“Today, we remember our fellow Americans who lost their lives to that storm, and we comfort the families who grieve them still,” Obama said in a statement Tuesday. “And while there are still homes to rebuild and businesses to reopen, the last year has also served as a reminder of the strength and resilience of the American people.”
The president said strangers helped each other and entire communities came together to heal.
Obama said the federal government has provided billions of dollars of assistance to hundreds of thousands of people and small business-owners through direct aid, grants and loans.
“That’s who we are as Americans; we take care of our own,” the president said. “We leave nobody behind. And as long as our fellow Americans continue to travel the long and sometimes difficult road to recovery, their country will stay with them every step of the way.”
EXTENDED COVERAGE: Superstorm Sandy — One Year Later
The storm was blamed for at least 181 deaths in the U.S. That includes 68 people who were killed in New York and 71 in New Jersey.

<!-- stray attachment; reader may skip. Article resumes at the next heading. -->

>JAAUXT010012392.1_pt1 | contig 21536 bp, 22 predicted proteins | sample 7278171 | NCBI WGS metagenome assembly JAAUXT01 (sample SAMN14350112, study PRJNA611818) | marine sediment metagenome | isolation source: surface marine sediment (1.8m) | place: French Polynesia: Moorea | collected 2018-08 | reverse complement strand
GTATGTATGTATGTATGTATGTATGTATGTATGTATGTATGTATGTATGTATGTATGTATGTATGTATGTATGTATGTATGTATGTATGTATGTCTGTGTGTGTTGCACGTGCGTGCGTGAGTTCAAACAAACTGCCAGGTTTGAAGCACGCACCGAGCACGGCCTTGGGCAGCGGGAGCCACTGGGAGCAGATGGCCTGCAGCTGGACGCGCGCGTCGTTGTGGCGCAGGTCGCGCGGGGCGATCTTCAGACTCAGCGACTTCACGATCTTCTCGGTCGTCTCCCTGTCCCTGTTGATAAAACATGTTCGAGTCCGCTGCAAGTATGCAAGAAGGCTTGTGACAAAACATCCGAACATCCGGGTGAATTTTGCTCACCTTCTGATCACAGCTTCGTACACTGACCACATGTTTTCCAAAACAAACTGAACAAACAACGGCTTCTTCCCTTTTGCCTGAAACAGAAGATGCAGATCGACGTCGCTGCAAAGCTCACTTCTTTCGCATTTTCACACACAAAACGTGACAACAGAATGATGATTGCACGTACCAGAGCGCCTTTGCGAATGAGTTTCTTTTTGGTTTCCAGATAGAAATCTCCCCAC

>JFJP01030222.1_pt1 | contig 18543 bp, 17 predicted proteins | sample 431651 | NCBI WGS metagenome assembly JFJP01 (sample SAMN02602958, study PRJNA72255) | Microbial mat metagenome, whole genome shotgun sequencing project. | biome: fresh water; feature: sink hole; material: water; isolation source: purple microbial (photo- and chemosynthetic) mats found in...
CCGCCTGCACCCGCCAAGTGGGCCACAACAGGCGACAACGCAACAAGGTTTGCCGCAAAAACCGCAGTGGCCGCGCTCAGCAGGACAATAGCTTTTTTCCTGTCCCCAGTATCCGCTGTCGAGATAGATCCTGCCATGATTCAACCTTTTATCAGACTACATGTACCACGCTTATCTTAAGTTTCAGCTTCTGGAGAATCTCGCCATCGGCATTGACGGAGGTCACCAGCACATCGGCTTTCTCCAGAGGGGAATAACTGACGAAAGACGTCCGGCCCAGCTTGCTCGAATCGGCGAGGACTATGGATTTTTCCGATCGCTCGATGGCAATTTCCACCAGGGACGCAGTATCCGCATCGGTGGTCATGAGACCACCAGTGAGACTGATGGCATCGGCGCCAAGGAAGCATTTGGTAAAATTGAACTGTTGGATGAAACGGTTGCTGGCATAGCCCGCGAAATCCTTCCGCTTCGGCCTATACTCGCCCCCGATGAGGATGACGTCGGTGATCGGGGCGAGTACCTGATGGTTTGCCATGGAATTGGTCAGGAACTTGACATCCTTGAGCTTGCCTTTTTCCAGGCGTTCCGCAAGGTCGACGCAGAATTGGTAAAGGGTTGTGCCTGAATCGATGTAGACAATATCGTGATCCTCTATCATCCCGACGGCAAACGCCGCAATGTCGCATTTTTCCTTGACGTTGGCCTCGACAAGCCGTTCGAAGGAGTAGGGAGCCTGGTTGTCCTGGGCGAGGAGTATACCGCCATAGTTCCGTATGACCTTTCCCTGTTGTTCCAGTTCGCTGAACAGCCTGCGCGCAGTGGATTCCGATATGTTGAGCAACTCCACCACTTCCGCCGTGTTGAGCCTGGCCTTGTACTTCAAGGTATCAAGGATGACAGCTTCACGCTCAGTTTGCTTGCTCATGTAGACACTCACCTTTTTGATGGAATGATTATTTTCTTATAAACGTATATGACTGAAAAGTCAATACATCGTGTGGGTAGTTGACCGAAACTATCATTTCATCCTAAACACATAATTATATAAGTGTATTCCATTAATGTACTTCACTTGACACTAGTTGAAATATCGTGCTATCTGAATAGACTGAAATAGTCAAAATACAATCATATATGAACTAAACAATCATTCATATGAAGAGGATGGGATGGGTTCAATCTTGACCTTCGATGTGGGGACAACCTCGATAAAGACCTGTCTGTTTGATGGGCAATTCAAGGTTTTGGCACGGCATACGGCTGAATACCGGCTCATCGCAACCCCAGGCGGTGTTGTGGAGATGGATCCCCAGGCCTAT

Property damages were estimated at $65 billion.
In the days and weeks following the storm, Obama traveled to the Tri-State area to tour storm-ravaged communities in New York City and New Jersey.
On Oct. 31, 2012, Obama flew to New Jersey for a first-hand look at the devastation from the storm. The president and Gov. Christie went on an hour-long aerial tour of New Jersey hurricane damage aboard Obama’s Marine One helicopter before meeting with residents to offer condolences and words of encouragement.
VIDEO ARCHIVE: Obama Speaks After Viewing NYC Storm Damage
Two weeks later, Obama took an aerial tour of the damage in Far Rockaway and Breezy Point, visited heavily damaged areas of Staten Island and met with families, first responders and others affected by the storm.
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